An advisory council appointed by Gov. Gavin Newsom called Monday for California voters to consider a legally enforceable mandate to end homelessness, as the most populous state grapples with one of its most pressing and politically fraught problems.
Newsom notably did not adopt the council’s recommendation when he outlined his own $1 billion homelessness plan to lawmakers last week, and said the proposal leaves many questions including its cost.
The group wants state lawmakers to put a constitutional amendment on the November ballot giving state and local governments one year to find solutions.
After that, an as yet unnamed public prosecutor could ask a judge to require any lagging jurisdiction, from state government on down, “to do whatever it takes to meet the aggressive but reasonable timelines” required to end homelessness, said Sacramento Mayor Darrell Steinberg, the advisory council’s co-chairman.
“We can no longer make homelessness or alleviating homelessness an option,” Steinberg said. “People are angry, and understandably so. People are suffering. This can no longer be optional.”
Newsom said he had broadly encouraged the debate, which he expects to continue in the Legislature controlled by his fellow Democrats in coming months. He also endorsed putting more expectations and obligations on cities and counties to find housing and services for the state’s estimated 151,000 homeless, who together account for more than a quarter of the nation’s total.
“The question is, how do you do it?” Newsom said after visiting the Homeless Outreach and Medical Engagement (HOME) project in Nevada County to kick off a week-long, statewide tour promoting his homelessness plan.
“I am not naive,” the governor added. “This is not black and white, this is tough stuff, this is complicated.”
Newsom said he wants to test whether and how a smaller number of cities and counties can alleviate homelessness in coming months “to prove we can do this in the appropriate and right way.” The issue of cost and who would pay for such a mandate “also has to be addressed … before we go statewide.”
It would take a two-thirds vote of the Legislature by late June to put the measure on the ballot.
Graham Knaus, executive director of the California State Association of Counties, called homelessness “the crisis of our time” and agreed that more must be done. However, he said, “a legally enforceable mandate can only work with clarity of who’s obligated to do what and what new sustainable resources will fund it.”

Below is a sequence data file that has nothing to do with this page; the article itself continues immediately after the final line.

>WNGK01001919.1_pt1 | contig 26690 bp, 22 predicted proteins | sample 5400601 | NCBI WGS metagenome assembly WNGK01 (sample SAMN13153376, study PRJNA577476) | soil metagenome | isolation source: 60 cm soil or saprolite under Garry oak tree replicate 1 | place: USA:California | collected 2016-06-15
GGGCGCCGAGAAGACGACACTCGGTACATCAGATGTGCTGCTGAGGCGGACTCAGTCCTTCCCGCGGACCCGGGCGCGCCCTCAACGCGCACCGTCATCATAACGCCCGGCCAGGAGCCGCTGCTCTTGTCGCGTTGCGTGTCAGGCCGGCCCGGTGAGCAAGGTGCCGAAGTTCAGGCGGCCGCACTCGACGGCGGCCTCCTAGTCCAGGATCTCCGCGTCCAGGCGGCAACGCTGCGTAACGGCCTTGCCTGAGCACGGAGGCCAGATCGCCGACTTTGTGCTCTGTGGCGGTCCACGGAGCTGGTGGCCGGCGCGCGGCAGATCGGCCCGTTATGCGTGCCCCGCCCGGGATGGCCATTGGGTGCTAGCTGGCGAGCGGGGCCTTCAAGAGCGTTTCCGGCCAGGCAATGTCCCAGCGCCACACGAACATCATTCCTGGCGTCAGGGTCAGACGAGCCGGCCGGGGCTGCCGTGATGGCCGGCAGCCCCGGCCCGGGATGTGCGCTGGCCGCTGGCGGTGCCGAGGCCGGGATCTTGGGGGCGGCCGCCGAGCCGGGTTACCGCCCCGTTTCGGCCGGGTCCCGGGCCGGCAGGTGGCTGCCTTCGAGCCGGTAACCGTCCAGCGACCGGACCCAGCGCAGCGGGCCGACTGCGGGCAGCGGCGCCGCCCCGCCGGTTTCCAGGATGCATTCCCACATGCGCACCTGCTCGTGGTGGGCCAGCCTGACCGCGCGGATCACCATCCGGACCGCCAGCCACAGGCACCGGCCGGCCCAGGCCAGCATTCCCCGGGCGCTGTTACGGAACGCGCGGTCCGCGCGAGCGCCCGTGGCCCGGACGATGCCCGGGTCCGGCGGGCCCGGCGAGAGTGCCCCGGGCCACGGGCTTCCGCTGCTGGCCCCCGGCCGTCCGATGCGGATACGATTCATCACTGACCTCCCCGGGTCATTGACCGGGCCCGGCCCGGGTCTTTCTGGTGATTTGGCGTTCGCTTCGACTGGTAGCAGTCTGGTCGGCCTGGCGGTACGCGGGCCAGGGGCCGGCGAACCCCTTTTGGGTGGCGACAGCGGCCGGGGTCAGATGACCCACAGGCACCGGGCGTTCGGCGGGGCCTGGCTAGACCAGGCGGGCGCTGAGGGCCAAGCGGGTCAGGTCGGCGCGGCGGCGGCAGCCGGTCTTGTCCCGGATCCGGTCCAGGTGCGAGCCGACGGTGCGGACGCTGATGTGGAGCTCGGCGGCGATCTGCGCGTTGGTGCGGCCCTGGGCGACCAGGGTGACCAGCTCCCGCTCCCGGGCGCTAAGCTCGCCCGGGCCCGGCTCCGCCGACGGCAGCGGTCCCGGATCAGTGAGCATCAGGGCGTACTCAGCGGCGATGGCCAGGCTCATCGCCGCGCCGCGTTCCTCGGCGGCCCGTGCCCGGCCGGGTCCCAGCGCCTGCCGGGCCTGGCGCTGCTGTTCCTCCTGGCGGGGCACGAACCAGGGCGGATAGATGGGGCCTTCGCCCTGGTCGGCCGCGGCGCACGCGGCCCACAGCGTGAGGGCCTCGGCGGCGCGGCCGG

The League of California Cities also emphasized its potential cost.
“Any workable solutions will require additional resources, including from the state and federal governments, and flexibility to address homelessness in a way that considers the diverse nature of all of our communities,” spokeswoman Jill Oviatt said in a statement.
Steinberg said the advisory panel did not lead with a request for more money because “we are focused on a legally enforceable imperative to bring the people home. That will make the case for more money.”
The proposal is not the “right to shelter” sought by some advocates and would not create an individual right but a government responsibility, Steinberg said.
Assemblyman David Chiu, a Democrat from San Francisco who chairs the Assembly’s housing committee, said he is “very open to that idea.”
“I think given the intensity of the homelessness crisis, we can no longer think of what we do in this area as voluntary,” Chiu said. “We have to act and we need to ensure that every county and city in the state are held accountable.”
Sen. Scott Wiener, a Democrat from San Francisco who heads the Senate Housing Committee, said the state needs stronger tools to get people off the streets, but “we also need to remember that the root cause of homelessness is our severe housing shortage.”
The committee’s vice chairman, Sen. Mike Morrell, a Republican from Rancho Cucamonga, said the real issue is that “California is unaffordable.”
“Suing cities and seizing local control won’t fix that problem,” Morrell said. “The homeless issue can’t be meaningfully addressed if the state’s priorities are primed to make the situation even worse.”
The debate came as Newsom began a week-long statewide tour promoting his $1 billion effort to address the growing homeless crisis. Additional stops are to include a Southern California suburban area, Los Angeles County, the Central Valley and the San Francisco Bay Area.
His plan this year builds on $1 billion in spending he sought a year ago. Conservative critics have said the state also should streamline its strict environmental protections to speed up housing construction and address transients who may be resistant to help because of mental illness or drug addiction, perhaps by expanding involuntary treatment.
Newsom dismissed the idea that there is a widespread refusal to accept help if it is offered without barriers.
“I think that’s bunk,” he said. “The vast majority of people … will jump at the opportunity not to live out in the elements.”